KOROLYOV, Russia (Reuters) - A Russian Soyuz spacecraft, carrying two cosmonauts and a U.
S.
astronaut to the International Space Station, blasted off early on Tuesday from Russias launchpad in Kazakhstan, blazing a fiery trail across the night sky.
Russian Soyuz Commander Alexander Samokutyayev, NASA Flight Engineer Ron Garan and cosmonaut Andrey Borisenko are to join three other crew members aboard the orbital station after a two-day trip from Earth aboard the cramped spacecraft, an upgraded model of a Soviet-designed standby.
Russian Mission Control said the three men lifted off on schedule from the Baikonur cosmodrome at 0418 local time (2218 GMT on Monday).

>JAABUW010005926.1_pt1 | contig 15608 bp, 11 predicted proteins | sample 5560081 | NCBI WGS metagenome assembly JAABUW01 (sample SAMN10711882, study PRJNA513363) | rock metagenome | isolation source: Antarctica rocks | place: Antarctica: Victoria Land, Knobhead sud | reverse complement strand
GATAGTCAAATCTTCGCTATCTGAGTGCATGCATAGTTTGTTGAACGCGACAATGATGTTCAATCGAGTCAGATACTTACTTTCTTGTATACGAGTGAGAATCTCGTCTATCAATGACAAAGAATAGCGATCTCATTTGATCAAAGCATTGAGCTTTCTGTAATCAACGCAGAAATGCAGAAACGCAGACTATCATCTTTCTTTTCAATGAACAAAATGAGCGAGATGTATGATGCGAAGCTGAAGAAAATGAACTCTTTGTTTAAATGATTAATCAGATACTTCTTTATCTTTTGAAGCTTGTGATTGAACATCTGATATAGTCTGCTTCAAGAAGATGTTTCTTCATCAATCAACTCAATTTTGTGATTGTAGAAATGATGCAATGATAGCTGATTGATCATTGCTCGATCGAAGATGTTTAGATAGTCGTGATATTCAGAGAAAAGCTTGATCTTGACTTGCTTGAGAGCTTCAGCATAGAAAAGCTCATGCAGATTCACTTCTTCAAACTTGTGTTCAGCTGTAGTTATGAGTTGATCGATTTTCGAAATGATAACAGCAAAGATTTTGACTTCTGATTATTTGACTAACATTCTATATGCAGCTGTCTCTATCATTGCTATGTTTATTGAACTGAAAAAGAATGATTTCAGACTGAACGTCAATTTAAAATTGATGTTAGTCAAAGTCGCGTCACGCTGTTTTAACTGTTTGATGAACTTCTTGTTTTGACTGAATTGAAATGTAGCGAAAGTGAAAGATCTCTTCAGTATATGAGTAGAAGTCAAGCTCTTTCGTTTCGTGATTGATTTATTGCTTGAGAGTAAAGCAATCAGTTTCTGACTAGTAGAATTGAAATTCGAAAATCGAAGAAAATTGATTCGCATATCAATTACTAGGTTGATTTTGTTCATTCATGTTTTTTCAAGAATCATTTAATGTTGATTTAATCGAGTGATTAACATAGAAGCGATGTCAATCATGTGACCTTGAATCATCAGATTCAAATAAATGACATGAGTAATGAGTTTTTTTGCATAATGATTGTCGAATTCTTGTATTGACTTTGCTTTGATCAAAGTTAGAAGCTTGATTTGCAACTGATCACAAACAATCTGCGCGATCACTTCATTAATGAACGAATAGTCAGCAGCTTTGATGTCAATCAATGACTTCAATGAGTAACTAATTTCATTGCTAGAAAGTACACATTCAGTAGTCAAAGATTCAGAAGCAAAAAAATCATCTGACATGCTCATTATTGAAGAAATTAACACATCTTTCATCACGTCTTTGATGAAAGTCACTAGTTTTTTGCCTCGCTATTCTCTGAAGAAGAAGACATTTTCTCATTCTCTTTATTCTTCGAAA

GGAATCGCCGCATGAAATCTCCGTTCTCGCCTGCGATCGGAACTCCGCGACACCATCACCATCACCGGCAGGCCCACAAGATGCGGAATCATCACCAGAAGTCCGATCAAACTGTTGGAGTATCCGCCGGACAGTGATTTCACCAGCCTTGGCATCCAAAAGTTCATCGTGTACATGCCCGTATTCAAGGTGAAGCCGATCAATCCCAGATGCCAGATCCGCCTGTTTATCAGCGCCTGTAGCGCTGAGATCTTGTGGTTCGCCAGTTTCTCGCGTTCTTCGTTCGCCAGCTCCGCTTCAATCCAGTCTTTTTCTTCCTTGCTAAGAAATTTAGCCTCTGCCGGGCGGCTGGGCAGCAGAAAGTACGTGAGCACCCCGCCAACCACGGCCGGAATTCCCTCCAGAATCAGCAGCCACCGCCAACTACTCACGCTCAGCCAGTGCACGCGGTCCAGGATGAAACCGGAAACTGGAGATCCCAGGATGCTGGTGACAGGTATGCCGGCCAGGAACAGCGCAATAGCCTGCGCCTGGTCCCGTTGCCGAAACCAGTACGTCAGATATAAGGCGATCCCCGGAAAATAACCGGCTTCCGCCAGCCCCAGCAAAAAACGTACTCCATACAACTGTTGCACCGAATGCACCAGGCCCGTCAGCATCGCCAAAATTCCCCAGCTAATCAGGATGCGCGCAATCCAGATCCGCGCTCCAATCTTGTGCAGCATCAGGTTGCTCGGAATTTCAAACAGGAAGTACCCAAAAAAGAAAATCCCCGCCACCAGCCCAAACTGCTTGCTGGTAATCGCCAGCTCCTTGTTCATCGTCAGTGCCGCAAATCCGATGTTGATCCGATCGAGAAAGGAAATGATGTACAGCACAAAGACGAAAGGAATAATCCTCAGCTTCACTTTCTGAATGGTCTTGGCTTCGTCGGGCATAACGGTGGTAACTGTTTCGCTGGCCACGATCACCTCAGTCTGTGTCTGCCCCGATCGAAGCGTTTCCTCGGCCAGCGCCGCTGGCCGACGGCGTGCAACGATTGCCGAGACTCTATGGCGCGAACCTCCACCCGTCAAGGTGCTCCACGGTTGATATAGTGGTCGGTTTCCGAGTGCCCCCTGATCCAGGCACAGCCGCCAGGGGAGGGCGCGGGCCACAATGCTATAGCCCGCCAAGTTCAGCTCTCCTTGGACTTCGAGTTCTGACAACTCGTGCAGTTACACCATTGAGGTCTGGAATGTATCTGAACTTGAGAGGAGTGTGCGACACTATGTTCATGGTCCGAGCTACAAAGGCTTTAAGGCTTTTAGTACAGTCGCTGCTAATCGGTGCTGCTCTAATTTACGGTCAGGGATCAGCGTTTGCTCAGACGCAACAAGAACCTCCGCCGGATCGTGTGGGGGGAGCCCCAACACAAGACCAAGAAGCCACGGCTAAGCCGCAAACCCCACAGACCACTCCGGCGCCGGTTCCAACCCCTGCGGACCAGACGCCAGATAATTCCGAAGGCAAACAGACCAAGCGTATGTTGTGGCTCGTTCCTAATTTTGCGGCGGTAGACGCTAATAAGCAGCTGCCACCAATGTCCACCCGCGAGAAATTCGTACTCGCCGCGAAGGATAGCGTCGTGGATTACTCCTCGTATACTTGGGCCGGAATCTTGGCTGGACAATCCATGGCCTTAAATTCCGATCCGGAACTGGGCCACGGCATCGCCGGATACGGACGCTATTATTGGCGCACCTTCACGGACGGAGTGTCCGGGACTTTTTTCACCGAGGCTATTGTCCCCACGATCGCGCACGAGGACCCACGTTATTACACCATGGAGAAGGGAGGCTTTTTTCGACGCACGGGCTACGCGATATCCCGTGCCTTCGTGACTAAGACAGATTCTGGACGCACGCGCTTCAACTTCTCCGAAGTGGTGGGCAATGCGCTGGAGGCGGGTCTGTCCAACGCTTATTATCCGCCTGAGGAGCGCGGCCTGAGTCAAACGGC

The Soyuz-TMA 21 spacecraft has reached orbit, Samokutyayev, strapped in with his two crewmates, reported to Russian Mission Control a few minutes into the flight after the rocket stages dropped off.
The crew in white space suits flashed thumbs up to onboard cameras and a stuffed toy mascot began floating above their heads as they entered weightlessness.

This news was published in The Nation newspaper. Read complete newspaper of 06-Apr-2011 here.